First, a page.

There's plenty to dislike about the gambling expansion bill approved last week in a special session of the Maryland General Assembly. But in fairness, there's plenty to like as well, such as the fact that voters will have the final say on this issue and can reject what lawmakers did. Also, there's the fact that ...
Well, OK, maybe there's not plenty to like.
Frankly, the bill is bad news, one more sign that the state is willing to cave in to gambling interests for a potential pot of money that seems to shrink with each passing month.
The bill would allow a sixth casino in Maryland, specifically in Prince George's County, even before the five already approved are up and running.
It also permits table games at all state casinos, a further expansion of gambling, and it weakens the restrictions on campaign contributions from the gambling industry proposed by Gov. Martin O'Malley.
As amended to appease reluctant lawmakers, the bill also will funnel less of the profits from the casinos to the public schools — and more to the casino owners — than originally proposed. At the recently opened casino at Arundel Mills, for example, the amount earmarked for the schools was cut from 67 percent of to 51 percent.
Elsewhere on this page is a letter from a concerned teacher, wondering what happened to all the money gambling was supposed to bring in for the state's schools, given that more and more teachers are paying for classroom supplies even as they see less frequent, less generous raises. It's a good question, and given the latest gambling bill, which boosts the casinos' share of the take at the expense of the state's, it's one many will continue to ask.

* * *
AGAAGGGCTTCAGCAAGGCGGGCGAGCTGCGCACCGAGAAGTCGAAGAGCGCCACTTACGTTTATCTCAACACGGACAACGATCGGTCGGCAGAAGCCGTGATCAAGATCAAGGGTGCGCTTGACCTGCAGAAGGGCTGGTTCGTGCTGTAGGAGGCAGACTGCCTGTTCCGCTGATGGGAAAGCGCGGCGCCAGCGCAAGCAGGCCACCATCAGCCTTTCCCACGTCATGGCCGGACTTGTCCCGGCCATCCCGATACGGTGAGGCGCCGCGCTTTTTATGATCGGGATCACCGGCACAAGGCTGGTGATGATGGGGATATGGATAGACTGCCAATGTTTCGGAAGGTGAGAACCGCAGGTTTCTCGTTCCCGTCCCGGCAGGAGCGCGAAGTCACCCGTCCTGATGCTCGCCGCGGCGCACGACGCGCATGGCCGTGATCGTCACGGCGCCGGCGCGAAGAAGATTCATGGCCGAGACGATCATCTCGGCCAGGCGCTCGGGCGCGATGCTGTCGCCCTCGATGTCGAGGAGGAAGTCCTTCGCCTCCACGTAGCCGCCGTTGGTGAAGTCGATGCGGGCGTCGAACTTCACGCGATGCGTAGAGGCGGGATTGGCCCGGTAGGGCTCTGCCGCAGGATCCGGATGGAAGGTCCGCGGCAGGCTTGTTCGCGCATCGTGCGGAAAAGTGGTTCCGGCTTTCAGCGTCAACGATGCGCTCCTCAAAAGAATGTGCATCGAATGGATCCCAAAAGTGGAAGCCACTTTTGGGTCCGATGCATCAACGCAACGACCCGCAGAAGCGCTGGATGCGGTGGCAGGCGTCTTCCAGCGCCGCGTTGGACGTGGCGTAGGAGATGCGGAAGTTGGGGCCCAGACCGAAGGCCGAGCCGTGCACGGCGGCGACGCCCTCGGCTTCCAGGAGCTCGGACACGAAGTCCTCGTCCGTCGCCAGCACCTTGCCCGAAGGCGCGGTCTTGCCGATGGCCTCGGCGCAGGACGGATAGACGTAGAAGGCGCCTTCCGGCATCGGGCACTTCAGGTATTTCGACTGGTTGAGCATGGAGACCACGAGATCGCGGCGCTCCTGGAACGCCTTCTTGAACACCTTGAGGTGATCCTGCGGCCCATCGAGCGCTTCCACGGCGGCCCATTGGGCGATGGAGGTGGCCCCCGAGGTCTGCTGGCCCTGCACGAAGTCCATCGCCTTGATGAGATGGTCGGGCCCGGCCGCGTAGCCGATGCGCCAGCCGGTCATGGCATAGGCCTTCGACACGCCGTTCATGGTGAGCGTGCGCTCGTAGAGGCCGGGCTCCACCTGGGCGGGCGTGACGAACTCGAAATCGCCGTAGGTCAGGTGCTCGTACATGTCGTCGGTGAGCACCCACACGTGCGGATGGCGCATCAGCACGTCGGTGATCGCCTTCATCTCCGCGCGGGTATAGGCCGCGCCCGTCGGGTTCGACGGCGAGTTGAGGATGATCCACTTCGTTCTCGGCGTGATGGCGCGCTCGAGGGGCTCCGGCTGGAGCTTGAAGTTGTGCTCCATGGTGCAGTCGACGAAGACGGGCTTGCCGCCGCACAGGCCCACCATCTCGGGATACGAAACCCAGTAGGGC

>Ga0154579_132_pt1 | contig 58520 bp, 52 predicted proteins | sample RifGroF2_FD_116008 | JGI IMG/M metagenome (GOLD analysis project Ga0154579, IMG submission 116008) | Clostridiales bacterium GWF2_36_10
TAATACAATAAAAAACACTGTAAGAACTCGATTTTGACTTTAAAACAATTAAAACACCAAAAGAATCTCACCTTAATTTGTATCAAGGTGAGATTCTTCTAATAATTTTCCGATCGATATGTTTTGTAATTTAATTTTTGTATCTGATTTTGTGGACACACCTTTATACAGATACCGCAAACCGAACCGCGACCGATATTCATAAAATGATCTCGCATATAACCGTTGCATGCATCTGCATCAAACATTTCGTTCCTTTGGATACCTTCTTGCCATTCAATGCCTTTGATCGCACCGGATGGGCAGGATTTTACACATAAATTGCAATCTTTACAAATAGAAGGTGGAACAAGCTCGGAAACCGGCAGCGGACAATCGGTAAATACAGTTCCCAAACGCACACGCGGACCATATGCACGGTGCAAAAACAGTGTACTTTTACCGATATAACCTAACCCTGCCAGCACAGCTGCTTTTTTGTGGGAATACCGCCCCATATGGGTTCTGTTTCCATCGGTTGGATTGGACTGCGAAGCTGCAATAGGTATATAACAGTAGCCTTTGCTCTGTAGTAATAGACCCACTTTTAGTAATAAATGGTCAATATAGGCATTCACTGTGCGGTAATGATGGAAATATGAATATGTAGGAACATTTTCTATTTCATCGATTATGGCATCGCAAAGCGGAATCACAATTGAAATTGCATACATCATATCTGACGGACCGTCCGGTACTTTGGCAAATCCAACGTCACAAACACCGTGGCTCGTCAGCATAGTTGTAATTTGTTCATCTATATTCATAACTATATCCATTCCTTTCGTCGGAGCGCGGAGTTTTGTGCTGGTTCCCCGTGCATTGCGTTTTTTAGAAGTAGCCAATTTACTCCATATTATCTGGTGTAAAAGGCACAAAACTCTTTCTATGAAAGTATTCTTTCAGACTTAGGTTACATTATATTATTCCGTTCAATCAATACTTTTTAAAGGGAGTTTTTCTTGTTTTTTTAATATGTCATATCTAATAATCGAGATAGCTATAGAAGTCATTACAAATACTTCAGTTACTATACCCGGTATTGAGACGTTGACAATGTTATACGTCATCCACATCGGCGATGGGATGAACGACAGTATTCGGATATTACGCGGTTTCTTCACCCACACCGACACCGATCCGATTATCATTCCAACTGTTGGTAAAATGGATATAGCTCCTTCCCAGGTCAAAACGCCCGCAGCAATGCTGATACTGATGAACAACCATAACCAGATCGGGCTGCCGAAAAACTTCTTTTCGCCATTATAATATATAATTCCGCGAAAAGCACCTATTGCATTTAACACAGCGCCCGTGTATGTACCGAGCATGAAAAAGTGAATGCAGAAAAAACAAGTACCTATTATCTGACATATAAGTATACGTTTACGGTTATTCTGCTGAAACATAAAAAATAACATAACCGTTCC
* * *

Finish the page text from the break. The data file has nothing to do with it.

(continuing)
Thank heaven for that one good element of the bill: Voters will have the final say Nov. 6.
The gambling bill easily passed the Senate but passed the House of Delegates, traditionally less friendly to gambling, with no votes to spare. This is intriguing for those of us in Howard County because one of those supporting votes came from Del. Frank Turner, a Columbia Democrat who has long been one of the biggest skeptics of expanded gambling, particularly of adding a sixth casino so soon.
Turner's explanation for supporting the bill is that, as chairman of the House subcommittee on gaming, he had to defend the bill on the floor, which would have made voting against it awkward at best. From a purely political point of view, that explanation makes perfect sense. But it also explains why many folks are less than happy with politics and their elected officials. A system that prevents a lawmaker from voting his or her conscience on an issue is a broken system.